Culture formation and endogenous cultural distance
This paper introduces a new approach to "cultural transmission of preferences" (see Bisin and Verdier, 2000, 2001). It is based on the conceptualization of the culture of a person as a set of cultural values and attitudes, represented as an n-dimensional tuple in Euclidean space. The culture of a person is formed through social learning and imitation from role-models, which correspond to the chosen "displayed cultures" of parents ("vertical transmission") and the society at large ("oblique transmission"). Parents might choose a "displayed culture" that does not coincide with their true culture, since they aim at countervailing negative cultural influences that their children are exposed to in the society at large. Additionally, they can invest into the success that their displayed culture has in the socialization process of their children. We will consider in the present paper an OLG model with two cultural groups, and where in any period, the members of each of the cultural groups have identical culture. We show that if parents have a desire for cultural closeness to their children (e.g. "imperfect empathy"), then they will always behave culturally more "radical" relative to the culture of the other cultural group. Furthermore, they will always invest into their socialization success. Nevertheless, these investments are never sufficient to let the distance between the future cultures of the children of both cultural groups be larger or equal than the cultural distance of the parental generation. As a consequence, the cultures of both groups converge to a homogeneous steady state culture, which can be interpreted as a mixture of the two initial cultures. This result corresponds to the "melting pot" theory of integration of cultural groups.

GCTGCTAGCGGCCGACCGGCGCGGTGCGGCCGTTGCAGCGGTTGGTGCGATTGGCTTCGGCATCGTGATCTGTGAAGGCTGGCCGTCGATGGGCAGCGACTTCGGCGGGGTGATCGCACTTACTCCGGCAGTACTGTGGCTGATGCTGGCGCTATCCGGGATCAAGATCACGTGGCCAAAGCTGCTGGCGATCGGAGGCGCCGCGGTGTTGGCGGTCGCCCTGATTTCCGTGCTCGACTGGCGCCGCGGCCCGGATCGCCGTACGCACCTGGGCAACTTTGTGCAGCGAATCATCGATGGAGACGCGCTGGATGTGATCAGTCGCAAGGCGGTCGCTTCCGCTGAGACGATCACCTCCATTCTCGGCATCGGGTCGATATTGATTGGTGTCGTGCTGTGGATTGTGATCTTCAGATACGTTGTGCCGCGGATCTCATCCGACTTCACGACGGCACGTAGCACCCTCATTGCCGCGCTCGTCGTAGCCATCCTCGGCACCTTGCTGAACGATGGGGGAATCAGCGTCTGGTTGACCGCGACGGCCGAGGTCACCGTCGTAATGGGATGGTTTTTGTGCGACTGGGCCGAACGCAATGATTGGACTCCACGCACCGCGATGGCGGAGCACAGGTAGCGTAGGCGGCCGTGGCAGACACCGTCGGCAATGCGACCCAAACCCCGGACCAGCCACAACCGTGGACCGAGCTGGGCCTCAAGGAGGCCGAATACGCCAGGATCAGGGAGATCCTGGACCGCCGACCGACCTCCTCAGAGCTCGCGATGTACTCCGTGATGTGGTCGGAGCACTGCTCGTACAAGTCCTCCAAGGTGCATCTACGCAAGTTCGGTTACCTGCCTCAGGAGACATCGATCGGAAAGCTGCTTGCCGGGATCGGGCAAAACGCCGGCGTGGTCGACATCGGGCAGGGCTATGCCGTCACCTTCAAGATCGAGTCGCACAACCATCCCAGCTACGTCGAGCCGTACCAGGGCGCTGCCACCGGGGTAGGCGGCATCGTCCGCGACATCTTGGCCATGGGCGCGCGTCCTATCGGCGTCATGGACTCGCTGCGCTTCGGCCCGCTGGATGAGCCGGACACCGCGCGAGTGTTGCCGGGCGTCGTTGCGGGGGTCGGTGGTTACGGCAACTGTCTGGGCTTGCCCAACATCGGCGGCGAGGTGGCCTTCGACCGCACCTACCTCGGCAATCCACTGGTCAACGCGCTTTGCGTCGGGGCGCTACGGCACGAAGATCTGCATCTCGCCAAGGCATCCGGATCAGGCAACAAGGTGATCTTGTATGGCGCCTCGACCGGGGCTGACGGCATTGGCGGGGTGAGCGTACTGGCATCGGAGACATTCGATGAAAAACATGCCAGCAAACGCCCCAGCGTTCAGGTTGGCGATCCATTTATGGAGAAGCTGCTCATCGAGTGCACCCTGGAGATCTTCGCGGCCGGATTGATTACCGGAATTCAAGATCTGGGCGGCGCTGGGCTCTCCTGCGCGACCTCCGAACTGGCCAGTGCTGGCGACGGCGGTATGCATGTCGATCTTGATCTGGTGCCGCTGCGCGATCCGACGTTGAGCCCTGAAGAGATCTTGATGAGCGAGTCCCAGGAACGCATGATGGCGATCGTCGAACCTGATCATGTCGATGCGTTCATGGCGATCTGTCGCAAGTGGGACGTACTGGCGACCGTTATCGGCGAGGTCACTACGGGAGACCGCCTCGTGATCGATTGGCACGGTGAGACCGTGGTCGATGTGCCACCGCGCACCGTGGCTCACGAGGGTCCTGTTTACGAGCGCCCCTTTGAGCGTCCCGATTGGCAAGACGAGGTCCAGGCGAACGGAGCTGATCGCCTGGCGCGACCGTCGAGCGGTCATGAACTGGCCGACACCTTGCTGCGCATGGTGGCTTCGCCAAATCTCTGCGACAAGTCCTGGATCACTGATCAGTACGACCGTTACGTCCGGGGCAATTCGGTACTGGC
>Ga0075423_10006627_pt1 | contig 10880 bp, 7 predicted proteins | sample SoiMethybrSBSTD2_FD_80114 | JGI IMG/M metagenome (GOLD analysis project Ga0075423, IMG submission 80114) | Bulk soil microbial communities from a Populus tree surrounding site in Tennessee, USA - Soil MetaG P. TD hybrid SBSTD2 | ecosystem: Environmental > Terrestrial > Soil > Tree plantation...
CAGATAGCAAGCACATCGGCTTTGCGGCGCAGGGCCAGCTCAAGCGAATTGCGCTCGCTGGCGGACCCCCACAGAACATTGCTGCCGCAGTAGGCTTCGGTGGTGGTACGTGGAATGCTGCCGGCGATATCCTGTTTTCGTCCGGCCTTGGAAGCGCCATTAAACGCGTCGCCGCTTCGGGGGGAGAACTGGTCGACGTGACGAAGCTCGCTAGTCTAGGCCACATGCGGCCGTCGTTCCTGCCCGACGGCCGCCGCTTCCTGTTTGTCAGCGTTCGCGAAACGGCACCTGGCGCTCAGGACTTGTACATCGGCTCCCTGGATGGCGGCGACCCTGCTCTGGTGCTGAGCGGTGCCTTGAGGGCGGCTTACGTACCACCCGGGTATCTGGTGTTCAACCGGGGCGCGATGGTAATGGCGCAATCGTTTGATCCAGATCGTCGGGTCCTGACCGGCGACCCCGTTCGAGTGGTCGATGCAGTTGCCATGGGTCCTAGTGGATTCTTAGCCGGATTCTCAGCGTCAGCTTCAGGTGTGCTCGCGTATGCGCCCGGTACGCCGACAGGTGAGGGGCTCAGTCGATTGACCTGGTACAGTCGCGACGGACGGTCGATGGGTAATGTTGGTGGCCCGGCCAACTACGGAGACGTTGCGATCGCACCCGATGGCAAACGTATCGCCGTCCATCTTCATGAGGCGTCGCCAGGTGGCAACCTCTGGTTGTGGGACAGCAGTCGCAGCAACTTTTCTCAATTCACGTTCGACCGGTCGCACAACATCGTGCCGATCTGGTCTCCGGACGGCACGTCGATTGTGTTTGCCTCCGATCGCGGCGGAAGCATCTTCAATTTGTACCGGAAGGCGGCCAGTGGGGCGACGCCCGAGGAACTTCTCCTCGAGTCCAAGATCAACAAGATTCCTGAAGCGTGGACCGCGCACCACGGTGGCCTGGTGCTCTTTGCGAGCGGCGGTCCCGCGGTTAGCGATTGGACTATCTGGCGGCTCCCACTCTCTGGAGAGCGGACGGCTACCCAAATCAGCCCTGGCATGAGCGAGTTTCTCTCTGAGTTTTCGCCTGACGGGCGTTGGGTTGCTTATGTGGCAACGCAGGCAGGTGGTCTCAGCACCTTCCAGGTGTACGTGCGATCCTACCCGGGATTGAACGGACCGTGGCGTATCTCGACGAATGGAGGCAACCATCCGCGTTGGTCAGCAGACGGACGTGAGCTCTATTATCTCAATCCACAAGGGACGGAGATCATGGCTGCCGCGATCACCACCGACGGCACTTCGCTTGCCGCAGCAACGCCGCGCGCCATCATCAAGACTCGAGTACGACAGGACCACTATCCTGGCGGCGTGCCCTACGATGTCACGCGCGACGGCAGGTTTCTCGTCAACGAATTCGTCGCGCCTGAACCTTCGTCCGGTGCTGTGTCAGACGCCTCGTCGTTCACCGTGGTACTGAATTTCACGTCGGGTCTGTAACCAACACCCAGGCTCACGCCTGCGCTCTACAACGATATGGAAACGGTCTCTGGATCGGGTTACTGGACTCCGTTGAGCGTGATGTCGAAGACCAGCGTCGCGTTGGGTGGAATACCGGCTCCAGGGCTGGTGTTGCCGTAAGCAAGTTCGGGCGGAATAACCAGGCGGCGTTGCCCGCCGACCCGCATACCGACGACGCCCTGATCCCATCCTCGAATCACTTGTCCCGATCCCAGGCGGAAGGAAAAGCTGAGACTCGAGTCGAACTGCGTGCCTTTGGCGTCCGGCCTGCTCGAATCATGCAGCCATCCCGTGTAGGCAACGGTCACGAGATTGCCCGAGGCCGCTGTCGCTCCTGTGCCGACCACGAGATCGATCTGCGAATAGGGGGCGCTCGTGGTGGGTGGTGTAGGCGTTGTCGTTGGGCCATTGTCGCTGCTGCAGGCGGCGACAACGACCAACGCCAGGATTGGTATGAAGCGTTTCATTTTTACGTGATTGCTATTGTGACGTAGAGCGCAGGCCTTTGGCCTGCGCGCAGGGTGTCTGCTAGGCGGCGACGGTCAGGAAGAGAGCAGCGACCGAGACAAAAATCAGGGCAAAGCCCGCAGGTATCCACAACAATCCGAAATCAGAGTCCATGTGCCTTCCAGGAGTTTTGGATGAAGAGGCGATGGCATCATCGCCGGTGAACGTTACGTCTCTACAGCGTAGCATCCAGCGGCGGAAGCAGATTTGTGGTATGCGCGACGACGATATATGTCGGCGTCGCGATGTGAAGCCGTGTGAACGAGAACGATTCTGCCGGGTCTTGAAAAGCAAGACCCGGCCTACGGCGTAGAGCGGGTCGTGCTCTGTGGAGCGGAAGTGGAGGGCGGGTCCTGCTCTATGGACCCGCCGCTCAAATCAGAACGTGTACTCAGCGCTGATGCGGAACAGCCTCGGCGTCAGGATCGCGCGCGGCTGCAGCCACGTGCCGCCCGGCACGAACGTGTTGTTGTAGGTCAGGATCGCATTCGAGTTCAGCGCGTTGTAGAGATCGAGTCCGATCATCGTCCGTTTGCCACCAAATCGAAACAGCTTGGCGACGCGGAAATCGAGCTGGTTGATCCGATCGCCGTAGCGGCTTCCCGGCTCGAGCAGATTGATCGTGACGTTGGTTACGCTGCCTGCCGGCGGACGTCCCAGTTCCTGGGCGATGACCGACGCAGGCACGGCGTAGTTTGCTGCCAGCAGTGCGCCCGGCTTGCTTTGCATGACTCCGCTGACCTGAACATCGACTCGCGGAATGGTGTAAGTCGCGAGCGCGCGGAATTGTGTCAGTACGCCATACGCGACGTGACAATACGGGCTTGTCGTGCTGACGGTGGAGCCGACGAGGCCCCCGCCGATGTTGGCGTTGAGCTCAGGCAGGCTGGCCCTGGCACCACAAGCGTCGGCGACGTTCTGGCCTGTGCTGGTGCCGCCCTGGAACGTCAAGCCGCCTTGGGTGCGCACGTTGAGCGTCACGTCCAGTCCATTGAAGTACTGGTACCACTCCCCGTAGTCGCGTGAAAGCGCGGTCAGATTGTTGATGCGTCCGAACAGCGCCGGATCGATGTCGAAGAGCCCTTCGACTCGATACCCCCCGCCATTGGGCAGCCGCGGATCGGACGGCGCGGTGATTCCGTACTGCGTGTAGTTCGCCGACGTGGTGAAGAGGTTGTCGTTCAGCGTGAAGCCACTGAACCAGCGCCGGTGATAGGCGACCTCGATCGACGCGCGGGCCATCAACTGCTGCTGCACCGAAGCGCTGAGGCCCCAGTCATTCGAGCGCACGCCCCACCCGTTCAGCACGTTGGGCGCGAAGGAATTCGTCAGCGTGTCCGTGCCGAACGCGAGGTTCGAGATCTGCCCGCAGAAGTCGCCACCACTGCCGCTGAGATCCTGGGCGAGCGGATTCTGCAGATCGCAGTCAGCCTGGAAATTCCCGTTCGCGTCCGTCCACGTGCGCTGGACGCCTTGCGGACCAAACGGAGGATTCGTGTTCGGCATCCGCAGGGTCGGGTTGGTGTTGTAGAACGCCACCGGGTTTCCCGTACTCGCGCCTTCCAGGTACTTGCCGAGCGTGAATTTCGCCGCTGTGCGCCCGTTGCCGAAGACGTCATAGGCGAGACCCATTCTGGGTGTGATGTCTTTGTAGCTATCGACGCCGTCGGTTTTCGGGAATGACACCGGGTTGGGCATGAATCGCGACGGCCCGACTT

|Date of creation:||15 Aug 2011|
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